News Archive

Reaction by the Rector of the UFS after a meeting with student leaders
2008-02-25

Reaction by the Rector and Vice-Chancellor of the UFS, Prof. Frederick Fourie, on the agreement reached at a meeting with student leaders held on Friday, 22 February 2008

Note: This is meant to be used together with the full joint statement that was issued by the UFS management and student leaders on 22 February 2008.

The memorandum of the primes of the University of the Free State’s (UFS) residences was handed to top management on Wednesday, 20 February 2008. In the memorandum they asked for a meeting with the UFS management by Friday, 22 February 2008. Such a meeting was arranged and took place.

The UFS top management, all the residence primes as well as the house committee member for first years, the executive of the Main Campus Student Representative Council (SRC) and residence heads were present.

In contrast to what is suggested in the Volksblad report of Saturday, the discussion went off very well. There was no consternation or shouting or “emotions that ran high”. It was a civilised, decent meeting as it should be at a good university. Of course, now and again individuals spoke out strongly and very enthusiastically, but it was all decent and orderly. The contribution of the primes was insightful and well formulated.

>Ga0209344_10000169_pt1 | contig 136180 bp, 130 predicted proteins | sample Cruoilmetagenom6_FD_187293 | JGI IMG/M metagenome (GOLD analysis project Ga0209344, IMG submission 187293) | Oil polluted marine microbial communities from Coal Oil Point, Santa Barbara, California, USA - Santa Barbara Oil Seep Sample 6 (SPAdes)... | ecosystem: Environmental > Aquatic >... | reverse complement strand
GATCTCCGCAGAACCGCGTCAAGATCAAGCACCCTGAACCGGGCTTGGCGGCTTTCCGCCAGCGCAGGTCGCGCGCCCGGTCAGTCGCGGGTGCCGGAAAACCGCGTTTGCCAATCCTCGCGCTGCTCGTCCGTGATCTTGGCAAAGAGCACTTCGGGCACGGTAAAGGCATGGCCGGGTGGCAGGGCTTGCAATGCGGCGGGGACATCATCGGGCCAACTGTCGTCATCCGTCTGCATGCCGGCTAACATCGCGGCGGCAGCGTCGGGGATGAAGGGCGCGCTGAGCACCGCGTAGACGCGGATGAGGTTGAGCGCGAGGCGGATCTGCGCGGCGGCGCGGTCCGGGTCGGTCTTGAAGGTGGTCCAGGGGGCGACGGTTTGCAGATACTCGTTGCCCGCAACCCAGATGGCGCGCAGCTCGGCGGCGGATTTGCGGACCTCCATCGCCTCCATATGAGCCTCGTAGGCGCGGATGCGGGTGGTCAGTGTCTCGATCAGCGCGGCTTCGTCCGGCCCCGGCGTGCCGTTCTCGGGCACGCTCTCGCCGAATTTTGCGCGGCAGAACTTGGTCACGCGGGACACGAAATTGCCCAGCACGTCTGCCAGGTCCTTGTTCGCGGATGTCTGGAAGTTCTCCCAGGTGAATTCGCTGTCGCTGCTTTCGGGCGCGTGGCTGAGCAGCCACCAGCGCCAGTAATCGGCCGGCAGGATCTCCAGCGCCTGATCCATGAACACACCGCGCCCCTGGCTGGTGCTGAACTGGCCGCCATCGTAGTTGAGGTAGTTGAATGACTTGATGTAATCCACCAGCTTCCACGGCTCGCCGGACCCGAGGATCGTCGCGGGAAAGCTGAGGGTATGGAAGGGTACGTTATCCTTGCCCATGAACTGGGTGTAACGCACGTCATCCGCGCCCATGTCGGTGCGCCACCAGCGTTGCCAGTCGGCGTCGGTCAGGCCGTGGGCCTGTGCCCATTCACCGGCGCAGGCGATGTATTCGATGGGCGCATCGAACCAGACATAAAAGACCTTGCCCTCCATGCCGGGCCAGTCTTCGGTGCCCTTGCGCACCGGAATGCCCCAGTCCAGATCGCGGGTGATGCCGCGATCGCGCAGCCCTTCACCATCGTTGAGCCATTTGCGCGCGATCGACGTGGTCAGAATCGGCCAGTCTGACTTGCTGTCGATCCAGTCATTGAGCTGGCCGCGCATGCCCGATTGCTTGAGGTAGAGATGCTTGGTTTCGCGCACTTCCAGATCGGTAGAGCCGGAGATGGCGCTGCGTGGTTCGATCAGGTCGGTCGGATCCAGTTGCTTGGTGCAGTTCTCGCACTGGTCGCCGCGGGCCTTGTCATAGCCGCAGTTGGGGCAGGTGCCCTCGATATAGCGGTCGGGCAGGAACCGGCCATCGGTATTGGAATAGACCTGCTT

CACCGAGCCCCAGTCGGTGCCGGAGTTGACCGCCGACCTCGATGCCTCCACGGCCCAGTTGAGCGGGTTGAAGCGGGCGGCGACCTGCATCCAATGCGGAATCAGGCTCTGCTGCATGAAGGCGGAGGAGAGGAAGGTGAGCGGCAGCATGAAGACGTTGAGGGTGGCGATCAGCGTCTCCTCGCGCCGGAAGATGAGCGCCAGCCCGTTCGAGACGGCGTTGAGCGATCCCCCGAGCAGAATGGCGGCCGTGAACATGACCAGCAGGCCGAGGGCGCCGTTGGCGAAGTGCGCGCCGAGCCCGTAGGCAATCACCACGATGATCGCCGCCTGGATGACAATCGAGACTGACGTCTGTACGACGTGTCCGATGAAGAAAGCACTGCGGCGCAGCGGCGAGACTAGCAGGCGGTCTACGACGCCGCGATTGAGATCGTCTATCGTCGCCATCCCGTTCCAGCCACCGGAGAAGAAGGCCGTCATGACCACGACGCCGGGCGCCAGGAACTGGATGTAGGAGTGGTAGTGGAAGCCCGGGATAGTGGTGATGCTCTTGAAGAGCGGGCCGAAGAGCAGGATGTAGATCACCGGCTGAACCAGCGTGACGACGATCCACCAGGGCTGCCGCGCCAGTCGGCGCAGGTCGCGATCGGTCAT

Because the top management and I wanted to listen very carefully what the problems and frustrations were, we spent nearly five hours in the meeting. The issues in the memorandum were discussed one by one. In some cases I could take a decision immediately and finalise the matter, in other cases, the management provided information that could largely finalise a matter. A number of other matters must be investigated further.

The management undertook to respond comprehensively and in writing to all the issues raised in the memorandum by Monday, 25 February 2008. This will be handed to the primes but will not be handed to the media beforehand.
It is obvious that there are matters at the university that can be better managed and that there are problems with communication within the Student Affairs division. A major change such as the new policy on diversity places huge demands on management and the administration, and problems were to be expected. However, we understand the frustration of the students in residences.